The next major invasion was led by "Sinan, son of Salmah'', who had been blessed on his birth by Mohammed himself. Sinan now even saw in a dream, Mohammed bless his adventure. But neither the blessings on birth nor the benediction from the other world availed him when the Sindhis killed him at Budhiya.


It was the Baluchs who put up stiff resistance against the first Arab Muslim attack on Makara in 638 and thereafter up to 715 when the Muslims overran Baluchistan and invaded Sindh. The defeats that they suffered at Baluch hands are documented by Arabs chroniclers as:


"The Hindus of Makara (Makran) practice Voodoo and Black Magic and so bring Jinns and Shaitan to help them win in war. Hence the Arabs cannot defeat them; the way the Arabs could easily defeat the Persians and the Byzantines."


At this stage, Hajjaj, a notorious pervert, and tyrant, was appointed governor of Iraq. And it was directly his charge to conquer Sindh. An Arab leader Alafi with 500 men had fled from his terror to Sindh and Dahir had given him asylum. Hajjaj also claimed that the Sindhi pirates had looted some Arab ships coming from Lanka. He made these two incidents a new excuse to go to war against Sindh. Khalifa Walid gave reluctant permission. Hajjaj sent Bazil with a large army, but he was worsted by Jaisiah, the son of Dahir, and killed. Hajjaj now threatened ``not to leave a single kafir alive up to the frontiers of China''. And based on his astrologers' predictions, he appointed Mohammed Bin Qasim, his nephew, and son-in-law, as the new invader of Sindh. So, astrologers were heeded not only by Dahirs but also by Hajjajs!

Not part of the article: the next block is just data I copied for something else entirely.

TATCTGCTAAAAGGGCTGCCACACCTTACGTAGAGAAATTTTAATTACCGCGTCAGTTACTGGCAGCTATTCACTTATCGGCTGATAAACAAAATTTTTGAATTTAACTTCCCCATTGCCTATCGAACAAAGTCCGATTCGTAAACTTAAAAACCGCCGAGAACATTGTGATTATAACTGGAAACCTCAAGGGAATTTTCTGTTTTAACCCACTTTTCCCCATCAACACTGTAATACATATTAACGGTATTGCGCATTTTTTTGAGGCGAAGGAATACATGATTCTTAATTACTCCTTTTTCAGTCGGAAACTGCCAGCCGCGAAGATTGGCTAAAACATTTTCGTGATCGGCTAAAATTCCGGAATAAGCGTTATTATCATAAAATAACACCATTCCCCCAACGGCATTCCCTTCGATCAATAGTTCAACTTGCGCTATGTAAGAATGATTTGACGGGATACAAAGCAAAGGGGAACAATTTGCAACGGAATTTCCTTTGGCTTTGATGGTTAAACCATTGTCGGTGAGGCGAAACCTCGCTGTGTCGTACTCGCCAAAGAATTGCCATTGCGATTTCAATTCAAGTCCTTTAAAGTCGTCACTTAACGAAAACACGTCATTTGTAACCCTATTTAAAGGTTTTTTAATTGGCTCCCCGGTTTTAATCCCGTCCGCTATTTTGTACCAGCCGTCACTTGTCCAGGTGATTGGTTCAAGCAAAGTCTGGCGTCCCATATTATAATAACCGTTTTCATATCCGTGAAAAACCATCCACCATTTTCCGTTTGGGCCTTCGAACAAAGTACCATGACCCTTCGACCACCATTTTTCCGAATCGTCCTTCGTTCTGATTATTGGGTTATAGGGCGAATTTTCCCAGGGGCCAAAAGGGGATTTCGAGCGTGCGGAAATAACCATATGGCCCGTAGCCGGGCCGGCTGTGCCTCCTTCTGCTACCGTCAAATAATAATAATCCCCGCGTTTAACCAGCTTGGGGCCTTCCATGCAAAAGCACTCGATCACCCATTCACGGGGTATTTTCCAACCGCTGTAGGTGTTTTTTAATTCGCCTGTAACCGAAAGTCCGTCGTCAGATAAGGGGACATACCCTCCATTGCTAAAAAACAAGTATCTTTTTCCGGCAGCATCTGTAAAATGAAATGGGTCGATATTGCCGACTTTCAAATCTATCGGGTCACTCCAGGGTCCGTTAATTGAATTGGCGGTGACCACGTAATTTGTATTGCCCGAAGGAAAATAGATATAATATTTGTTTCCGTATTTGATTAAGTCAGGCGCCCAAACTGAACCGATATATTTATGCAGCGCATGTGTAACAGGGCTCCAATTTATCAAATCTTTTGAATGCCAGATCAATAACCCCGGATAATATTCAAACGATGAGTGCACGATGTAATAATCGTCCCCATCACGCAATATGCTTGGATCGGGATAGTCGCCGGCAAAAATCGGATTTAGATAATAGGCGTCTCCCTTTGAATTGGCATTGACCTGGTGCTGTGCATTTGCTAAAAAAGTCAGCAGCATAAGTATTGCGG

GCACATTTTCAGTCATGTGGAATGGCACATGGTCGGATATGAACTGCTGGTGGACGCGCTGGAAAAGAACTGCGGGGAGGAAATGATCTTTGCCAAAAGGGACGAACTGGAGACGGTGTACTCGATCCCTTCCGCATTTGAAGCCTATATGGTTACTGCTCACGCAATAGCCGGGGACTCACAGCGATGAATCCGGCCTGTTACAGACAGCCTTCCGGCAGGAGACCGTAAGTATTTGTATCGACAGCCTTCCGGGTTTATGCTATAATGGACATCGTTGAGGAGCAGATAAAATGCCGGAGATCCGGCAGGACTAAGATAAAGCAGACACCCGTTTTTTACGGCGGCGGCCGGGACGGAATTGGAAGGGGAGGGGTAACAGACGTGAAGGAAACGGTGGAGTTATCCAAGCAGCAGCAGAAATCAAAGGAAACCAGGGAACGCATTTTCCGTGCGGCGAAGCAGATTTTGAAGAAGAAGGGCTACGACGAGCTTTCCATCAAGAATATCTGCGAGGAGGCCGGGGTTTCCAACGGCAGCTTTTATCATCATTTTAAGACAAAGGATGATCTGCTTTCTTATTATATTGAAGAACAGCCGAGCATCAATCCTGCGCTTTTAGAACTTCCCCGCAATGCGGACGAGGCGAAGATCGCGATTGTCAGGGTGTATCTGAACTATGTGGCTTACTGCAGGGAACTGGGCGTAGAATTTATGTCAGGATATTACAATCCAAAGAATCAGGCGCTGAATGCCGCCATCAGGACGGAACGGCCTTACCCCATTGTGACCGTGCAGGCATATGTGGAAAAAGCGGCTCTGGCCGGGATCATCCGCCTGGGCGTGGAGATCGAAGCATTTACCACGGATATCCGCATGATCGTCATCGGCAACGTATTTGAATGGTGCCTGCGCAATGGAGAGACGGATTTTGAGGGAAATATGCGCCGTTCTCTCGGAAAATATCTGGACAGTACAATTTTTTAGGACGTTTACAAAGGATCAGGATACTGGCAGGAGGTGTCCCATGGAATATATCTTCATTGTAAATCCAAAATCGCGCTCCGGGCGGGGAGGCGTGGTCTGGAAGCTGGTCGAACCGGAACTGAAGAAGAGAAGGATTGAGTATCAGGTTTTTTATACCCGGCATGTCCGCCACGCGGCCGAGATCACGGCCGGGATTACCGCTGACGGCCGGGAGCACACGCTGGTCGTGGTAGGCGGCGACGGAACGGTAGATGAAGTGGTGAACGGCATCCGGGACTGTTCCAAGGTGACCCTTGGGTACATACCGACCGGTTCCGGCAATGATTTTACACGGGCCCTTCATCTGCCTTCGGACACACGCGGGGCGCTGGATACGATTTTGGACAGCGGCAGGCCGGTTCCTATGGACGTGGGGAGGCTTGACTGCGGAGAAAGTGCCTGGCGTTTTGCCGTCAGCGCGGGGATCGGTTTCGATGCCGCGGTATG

However, Khalifa Walid was in no mood for another bloody attempt on Sindh. He wrote to Hajjaj: ``the people (of that country) are cunning and the country itself is very distant. It will cost us very large sums of money to provide a sufficient number of men and arms and instruments of war. This affair will be a source of great anxiety, and so we must put it off; for every time the army goes (on such an expedition) vast numbers of Muslims are killed. So think no more of such a design.'' But Hajjaj invoked the ``honor of Islam'' and vowed to ``spend the wealth of the whole of Iraq'' to ``avenge the death of Bazil''.